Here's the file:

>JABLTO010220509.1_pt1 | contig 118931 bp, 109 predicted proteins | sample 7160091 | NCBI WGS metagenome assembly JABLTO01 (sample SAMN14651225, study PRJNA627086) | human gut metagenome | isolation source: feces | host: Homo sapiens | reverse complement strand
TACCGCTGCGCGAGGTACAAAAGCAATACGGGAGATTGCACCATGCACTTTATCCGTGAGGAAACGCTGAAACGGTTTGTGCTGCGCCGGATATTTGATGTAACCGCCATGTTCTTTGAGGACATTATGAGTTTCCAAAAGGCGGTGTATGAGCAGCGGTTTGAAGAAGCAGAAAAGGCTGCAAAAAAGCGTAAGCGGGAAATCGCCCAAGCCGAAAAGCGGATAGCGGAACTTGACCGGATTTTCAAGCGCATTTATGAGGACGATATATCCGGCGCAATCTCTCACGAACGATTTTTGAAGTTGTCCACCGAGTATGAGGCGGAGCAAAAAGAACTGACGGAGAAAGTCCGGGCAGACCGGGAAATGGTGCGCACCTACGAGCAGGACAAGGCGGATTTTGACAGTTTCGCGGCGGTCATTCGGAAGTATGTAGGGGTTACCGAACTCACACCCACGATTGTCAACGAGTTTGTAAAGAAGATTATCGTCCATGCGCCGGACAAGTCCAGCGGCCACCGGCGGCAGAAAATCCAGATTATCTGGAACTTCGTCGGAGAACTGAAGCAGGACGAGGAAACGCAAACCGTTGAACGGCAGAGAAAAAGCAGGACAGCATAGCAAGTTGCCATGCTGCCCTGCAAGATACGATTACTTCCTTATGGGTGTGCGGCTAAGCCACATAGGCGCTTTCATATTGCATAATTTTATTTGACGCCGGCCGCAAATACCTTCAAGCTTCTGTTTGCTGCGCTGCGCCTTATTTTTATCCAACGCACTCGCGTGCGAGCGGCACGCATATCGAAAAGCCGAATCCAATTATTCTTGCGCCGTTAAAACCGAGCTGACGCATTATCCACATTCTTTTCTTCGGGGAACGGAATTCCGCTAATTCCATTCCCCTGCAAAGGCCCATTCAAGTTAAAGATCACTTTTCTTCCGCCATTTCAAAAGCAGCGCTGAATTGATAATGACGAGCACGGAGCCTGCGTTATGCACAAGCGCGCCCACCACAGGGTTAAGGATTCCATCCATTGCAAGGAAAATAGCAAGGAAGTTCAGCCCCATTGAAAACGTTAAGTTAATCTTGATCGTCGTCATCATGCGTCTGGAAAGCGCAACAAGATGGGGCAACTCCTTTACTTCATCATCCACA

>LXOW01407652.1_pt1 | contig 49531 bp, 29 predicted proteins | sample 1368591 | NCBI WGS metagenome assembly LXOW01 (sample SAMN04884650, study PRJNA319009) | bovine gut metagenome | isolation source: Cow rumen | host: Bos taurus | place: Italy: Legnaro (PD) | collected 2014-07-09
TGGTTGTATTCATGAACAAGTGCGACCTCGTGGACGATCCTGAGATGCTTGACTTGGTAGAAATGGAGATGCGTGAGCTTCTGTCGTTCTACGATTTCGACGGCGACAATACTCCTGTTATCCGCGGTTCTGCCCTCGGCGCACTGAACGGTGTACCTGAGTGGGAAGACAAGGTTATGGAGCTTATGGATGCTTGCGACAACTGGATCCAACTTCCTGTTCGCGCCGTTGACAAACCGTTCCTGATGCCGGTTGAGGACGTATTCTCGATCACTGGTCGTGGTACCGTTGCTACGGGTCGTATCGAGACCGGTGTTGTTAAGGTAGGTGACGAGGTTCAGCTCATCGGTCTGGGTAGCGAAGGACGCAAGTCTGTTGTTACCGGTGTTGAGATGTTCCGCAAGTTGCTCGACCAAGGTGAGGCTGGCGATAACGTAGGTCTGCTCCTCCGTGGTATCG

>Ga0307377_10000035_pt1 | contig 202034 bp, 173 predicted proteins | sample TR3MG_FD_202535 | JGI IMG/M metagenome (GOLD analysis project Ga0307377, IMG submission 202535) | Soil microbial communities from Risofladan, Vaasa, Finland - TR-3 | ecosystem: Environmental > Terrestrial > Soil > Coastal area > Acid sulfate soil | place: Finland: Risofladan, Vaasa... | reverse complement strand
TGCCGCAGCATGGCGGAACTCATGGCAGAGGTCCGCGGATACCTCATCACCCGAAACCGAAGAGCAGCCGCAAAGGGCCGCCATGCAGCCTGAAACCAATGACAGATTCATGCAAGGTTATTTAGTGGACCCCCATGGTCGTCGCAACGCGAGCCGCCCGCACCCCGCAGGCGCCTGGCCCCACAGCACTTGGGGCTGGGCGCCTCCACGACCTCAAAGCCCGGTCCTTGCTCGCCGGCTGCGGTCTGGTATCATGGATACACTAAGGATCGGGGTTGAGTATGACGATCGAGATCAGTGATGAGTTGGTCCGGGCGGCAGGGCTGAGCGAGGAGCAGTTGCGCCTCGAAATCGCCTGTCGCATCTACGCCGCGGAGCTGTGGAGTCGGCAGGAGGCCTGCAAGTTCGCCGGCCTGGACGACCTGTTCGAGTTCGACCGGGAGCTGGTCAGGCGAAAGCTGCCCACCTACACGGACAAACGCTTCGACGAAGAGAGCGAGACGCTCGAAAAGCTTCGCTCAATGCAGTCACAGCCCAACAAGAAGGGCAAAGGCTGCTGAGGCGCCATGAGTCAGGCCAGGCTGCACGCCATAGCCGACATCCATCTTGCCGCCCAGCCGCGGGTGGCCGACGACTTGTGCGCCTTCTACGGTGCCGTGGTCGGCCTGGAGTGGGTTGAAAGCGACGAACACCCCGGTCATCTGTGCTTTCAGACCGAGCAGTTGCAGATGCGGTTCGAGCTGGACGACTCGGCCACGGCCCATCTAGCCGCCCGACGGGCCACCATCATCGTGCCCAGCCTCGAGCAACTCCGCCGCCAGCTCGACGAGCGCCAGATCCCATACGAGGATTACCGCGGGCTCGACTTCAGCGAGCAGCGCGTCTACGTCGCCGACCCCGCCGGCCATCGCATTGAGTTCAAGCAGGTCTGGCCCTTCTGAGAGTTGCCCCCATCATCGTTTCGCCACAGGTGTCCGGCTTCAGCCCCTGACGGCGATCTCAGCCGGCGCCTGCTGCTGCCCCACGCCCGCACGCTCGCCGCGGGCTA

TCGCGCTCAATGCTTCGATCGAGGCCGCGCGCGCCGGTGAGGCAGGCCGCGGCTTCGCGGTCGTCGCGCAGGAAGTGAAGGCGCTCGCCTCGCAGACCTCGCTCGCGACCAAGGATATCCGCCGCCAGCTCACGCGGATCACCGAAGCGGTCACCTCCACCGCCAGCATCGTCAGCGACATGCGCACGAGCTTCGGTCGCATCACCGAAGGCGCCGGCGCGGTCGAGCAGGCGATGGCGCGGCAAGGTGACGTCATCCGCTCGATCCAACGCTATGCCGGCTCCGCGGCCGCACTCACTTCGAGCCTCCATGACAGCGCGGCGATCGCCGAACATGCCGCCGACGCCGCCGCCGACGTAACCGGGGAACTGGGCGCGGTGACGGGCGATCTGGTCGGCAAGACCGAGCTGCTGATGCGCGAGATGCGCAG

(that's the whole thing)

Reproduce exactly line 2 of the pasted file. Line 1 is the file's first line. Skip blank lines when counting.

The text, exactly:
TACCGCTGCGCGAGGTACAAAAGCAATACGGGAGATTGCACCATGCACTTTATCCGTGAGGAAACGCTGAAACGGTTTGTGCTGCGCCGGATATTTGATGTAACCGCCATGTTCTTTGAGGACATTATGAGTTTCCAAAAGGCGGTGTATGAGCAGCGGTTTGAAGAAGCAGAAAAGGCTGCAAAAAAGCGTAAGCGGGAAATCGCCCAAGCCGAAAAGCGGATAGCGGAACTTGACCGGATTTTCAAGCGCATTTATGAGGACGATATATCCGGCGCAATCTCTCACGAACGATTTTTGAAGTTGTCCACCGAGTATGAGGCGGAGCAAAAAGAACTGACGGAGAAAGTCCGGGCAGACCGGGAAATGGTGCGCACCTACGAGCAGGACAAGGCGGATTTTGACAGTTTCGCGGCGGTCATTCGGAAGTATGTAGGGGTTACCGAACTCACACCCACGATTGTCAACGAGTTTGTAAAGAAGATTATCGTCCATGCGCCGGACAAGTCCAGCGGCCACCGGCGGCAGAAAATCCAGATTATCTGGAACTTCGTCGGAGAACTGAAGCAGGACGAGGAAACGCAAACCGTTGAACGGCAGAGAAAAAGCAGGACAGCATAGCAAGTTGCCATGCTGCCCTGCAAGATACGATTACTTCCTTATGGGTGTGCGGCTAAGCCACATAGGCGCTTTCATATTGCATAATTTTATTTGACGCCGGCCGCAAATACCTTCAAGCTTCTGTTTGCTGCGCTGCGCCTTATTTTTATCCAACGCACTCGCGTGCGAGCGGCACGCATATCGAAAAGCCGAATCCAATTATTCTTGCGCCGTTAAAACCGAGCTGACGCATTATCCACATTCTTTTCTTCGGGGAACGGAATTCCGCTAATTCCATTCCCCTGCAAAGGCCCATTCAAGTTAAAGATCACTTTTCTTCCGCCATTTCAAAAGCAGCGCTGAATTGATAATGACGAGCACGGAGCCTGCGTTATGCACAAGCGCGCCCACCACAGGGTTAAGGATTCCATCCATTGCAAGGAAAATAGCAAGGAAGTTCAGCCCCATTGAAAACGTTAAGTTAATCTTGATCGTCGTCATCATGCGTCTGGAAAGCGCAACAAGATGGGGCAACTCCTTTACTTCATCATCCACA